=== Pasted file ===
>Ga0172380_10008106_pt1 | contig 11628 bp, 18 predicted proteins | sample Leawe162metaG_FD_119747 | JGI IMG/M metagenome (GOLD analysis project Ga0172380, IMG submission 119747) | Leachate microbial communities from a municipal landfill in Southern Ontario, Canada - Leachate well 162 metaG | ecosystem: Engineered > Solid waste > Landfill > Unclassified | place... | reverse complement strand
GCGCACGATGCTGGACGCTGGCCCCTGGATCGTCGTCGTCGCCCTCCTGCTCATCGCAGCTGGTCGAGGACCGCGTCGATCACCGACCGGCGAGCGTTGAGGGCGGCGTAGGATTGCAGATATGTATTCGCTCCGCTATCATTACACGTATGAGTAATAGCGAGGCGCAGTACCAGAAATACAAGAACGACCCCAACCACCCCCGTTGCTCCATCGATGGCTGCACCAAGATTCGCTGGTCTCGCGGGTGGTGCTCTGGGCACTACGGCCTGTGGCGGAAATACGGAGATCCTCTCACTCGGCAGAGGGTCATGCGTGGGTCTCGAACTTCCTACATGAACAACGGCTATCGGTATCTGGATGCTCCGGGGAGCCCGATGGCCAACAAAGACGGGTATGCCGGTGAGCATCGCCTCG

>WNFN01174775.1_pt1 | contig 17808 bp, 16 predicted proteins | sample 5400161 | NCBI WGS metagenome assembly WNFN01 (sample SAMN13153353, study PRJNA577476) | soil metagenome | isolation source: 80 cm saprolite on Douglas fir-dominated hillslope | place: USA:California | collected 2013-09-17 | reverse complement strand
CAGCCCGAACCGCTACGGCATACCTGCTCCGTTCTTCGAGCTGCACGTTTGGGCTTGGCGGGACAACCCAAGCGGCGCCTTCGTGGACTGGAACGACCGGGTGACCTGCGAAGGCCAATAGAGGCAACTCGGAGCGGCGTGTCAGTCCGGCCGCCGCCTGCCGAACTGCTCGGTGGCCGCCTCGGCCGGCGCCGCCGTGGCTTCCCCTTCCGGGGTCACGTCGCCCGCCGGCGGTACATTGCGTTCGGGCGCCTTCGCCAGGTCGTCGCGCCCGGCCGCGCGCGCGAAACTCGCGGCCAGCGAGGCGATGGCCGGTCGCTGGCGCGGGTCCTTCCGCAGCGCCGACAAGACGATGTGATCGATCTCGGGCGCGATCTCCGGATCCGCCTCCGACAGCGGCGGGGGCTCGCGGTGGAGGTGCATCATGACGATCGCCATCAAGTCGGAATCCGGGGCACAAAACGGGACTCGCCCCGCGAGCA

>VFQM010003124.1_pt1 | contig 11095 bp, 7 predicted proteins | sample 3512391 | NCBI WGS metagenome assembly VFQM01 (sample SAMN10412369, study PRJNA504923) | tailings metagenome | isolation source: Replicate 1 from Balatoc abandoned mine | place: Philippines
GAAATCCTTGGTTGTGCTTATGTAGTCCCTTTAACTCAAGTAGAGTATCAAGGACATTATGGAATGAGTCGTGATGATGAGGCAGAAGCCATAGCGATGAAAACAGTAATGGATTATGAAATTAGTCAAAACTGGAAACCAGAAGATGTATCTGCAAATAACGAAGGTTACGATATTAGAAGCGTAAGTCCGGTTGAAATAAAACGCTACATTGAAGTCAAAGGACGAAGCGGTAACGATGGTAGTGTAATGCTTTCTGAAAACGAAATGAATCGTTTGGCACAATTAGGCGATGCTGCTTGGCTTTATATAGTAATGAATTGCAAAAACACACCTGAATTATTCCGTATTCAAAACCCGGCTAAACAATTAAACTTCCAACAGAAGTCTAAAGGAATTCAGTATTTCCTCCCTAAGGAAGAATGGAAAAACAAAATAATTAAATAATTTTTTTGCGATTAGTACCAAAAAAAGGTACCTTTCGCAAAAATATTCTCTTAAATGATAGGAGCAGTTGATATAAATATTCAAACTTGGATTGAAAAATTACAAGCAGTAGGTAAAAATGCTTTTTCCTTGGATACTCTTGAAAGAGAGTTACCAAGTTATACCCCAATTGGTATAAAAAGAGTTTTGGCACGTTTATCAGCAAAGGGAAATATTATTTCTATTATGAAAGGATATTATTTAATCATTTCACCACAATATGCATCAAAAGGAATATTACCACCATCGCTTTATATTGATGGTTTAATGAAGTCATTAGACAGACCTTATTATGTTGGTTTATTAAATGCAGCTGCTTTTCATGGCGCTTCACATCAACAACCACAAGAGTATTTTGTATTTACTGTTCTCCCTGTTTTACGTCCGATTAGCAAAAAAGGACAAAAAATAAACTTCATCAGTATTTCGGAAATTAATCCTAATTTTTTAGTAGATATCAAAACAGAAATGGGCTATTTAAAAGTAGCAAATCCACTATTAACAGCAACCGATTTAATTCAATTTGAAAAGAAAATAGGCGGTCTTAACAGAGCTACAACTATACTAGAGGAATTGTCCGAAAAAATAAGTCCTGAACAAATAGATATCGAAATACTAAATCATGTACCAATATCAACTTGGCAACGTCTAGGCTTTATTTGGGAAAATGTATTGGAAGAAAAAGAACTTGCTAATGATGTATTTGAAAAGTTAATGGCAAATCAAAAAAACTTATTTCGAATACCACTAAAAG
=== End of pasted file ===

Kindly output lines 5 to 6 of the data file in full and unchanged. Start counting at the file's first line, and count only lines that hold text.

>VFQM010003124.1_pt1 | contig 11095 bp, 7 predicted proteins | sample 3512391 | NCBI WGS metagenome assembly VFQM01 (sample SAMN10412369, study PRJNA504923) | tailings metagenome | isolation source: Replicate 1 from Balatoc abandoned mine | place: Philippines
GAAATCCTTGGTTGTGCTTATGTAGTCCCTTTAACTCAAGTAGAGTATCAAGGACATTATGGAATGAGTCGTGATGATGAGGCAGAAGCCATAGCGATGAAAACAGTAATGGATTATGAAATTAGTCAAAACTGGAAACCAGAAGATGTATCTGCAAATAACGAAGGTTACGATATTAGAAGCGTAAGTCCGGTTGAAATAAAACGCTACATTGAAGTCAAAGGACGAAGCGGTAACGATGGTAGTGTAATGCTTTCTGAAAACGAAATGAATCGTTTGGCACAATTAGGCGATGCTGCTTGGCTTTATATAGTAATGAATTGCAAAAACACACCTGAATTATTCCGTATTCAAAACCCGGCTAAACAATTAAACTTCCAACAGAAGTCTAAAGGAATTCAGTATTTCCTCCCTAAGGAAGAATGGAAAAACAAAATAATTAAATAATTTTTTTGCGATTAGTACCAAAAAAAGGTACCTTTCGCAAAAATATTCTCTTAAATGATAGGAGCAGTTGATATAAATATTCAAACTTGGATTGAAAAATTACAAGCAGTAGGTAAAAATGCTTTTTCCTTGGATACTCTTGAAAGAGAGTTACCAAGTTATACCCCAATTGGTATAAAAAGAGTTTTGGCACGTTTATCAGCAAAGGGAAATATTATTTCTATTATGAAAGGATATTATTTAATCATTTCACCACAATATGCATCAAAAGGAATATTACCACCATCGCTTTATATTGATGGTTTAATGAAGTCATTAGACAGACCTTATTATGTTGGTTTATTAAATGCAGCTGCTTTTCATGGCGCTTCACATCAACAACCACAAGAGTATTTTGTATTTACTGTTCTCCCTGTTTTACGTCCGATTAGCAAAAAAGGACAAAAAATAAACTTCATCAGTATTTCGGAAATTAATCCTAATTTTTTAGTAGATATCAAAACAGAAATGGGCTATTTAAAAGTAGCAAATCCACTATTAACAGCAACCGATTTAATTCAATTTGAAAAGAAAATAGGCGGTCTTAACAGAGCTACAACTATACTAGAGGAATTGTCCGAAAAAATAAGTCCTGAACAAATAGATATCGAAATACTAAATCATGTACCAATATCAACTTGGCAACGTCTAGGCTTTATTTGGGAAAATGTATTGGAAGAAAAAGAACTTGCTAATGATGTATTTGAAAAGTTAATGGCAAATCAAAAAAACTTATTTCGAATACCACTAAAAG